The encounter with contemporary hermeneutics is very important for this question. The problem with the development of dogma is now seen to be the way in which the hermeneutical question was asked within traditional Catholic theology. Hermeneutic interpretation, as Hans-Georg Gadamer explained in his now classic Truth and Method, demands that the text to be interpreted be confronted within the horizon of worldview of both the ancient writer and the contemporary critic (fusion of horizons).
The advances in analytical philosophy are also important. According to these developments, different "languages" or methods of conveying meaning, each with its own logic, co-exist and sometimes overlap. As applied to theology, this theory would hold that dogmatic and theological statements belong to a different "language." Acceptable change in theology, therefore, would not be limited by dogmatic formulations which, according to this perspective, would be written in terms of such elementary, common sense concepts that their obvious meaning would remain unchanged and unchangeable even in the midst of theological evolution.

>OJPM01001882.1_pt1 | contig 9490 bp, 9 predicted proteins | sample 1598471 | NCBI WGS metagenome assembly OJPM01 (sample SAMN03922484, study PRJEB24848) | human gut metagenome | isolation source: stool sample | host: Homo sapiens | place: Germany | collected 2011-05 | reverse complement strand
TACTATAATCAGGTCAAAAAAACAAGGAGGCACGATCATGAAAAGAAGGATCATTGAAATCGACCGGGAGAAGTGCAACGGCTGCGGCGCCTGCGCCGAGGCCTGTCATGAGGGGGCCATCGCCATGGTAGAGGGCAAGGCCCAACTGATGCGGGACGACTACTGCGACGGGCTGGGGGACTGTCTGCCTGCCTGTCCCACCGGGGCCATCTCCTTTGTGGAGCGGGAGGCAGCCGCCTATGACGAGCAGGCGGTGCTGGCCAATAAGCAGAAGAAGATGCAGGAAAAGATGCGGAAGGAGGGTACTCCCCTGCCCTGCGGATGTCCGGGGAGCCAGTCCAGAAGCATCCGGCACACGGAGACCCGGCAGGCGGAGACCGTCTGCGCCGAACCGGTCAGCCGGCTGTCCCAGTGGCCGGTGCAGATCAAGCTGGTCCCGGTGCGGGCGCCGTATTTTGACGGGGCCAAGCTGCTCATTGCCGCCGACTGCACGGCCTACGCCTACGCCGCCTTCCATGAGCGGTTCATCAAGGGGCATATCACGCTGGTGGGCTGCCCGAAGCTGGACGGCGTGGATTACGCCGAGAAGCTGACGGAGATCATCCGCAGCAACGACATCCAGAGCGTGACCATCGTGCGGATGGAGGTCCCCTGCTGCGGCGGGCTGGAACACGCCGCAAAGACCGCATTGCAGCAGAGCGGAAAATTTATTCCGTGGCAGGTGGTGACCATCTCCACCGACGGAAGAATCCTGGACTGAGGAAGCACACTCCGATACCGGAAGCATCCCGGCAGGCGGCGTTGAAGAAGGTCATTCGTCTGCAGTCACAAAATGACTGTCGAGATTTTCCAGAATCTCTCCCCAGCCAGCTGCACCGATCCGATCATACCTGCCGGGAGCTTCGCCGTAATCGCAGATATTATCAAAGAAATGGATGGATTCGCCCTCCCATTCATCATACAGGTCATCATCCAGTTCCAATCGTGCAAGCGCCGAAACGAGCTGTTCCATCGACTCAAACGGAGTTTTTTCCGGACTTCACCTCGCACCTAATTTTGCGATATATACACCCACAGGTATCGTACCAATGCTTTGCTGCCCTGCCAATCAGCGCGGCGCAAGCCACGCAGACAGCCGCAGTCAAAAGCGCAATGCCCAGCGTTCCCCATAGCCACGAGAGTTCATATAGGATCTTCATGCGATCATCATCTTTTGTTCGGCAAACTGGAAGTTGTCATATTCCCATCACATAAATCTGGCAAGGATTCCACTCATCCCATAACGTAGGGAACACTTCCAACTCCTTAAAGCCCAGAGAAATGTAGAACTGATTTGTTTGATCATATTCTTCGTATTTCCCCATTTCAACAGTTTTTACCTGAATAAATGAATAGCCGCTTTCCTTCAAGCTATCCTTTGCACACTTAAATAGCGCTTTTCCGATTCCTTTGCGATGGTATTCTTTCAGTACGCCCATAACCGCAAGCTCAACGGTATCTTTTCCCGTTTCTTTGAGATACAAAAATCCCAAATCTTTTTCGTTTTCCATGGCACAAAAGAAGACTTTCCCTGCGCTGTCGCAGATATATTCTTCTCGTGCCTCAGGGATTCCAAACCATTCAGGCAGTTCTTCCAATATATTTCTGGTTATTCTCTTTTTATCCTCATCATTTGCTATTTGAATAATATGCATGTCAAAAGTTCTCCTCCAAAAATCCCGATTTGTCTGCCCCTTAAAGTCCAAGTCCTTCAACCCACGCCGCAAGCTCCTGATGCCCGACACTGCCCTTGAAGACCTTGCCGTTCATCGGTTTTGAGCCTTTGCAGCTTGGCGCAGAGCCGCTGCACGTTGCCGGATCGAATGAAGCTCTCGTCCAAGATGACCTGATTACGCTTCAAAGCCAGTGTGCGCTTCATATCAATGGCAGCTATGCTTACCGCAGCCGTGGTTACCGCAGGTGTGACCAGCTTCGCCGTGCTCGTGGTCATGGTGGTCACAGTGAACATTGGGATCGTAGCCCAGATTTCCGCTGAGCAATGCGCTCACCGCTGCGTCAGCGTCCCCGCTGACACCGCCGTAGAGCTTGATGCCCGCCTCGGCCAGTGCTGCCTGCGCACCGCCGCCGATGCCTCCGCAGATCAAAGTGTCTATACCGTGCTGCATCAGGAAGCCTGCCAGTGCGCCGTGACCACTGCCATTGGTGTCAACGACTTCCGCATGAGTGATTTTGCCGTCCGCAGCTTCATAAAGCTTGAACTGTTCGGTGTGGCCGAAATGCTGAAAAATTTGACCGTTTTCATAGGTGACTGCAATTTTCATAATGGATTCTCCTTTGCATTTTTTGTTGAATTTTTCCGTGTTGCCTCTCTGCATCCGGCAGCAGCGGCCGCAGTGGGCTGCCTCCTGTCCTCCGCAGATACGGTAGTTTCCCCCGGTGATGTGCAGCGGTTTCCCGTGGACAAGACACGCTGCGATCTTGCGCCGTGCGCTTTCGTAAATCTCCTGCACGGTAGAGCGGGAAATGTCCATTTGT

In Mysterium Ecclesiae (1973) the Congregation for the Doctrine of Faith made a distinction between the meaning of a dogma, which always remains true, and the dogmatic formulas of the Church, which also are simply true for those who understand them but are perfectible and replaceable when changed historical conceptions make it desirable or necessary.
It is the merit of contemporary theology to have revalued the ancient conception of revelation and faith as the supernatural focus from which development of doctrine proceeds.
See Also: dogmatic theology; methodology (theology); reasoning, theological; relativism; revelation, theology of; symbol in revelation; theological terminology; tradition (in theology).
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[j. h. walgrave]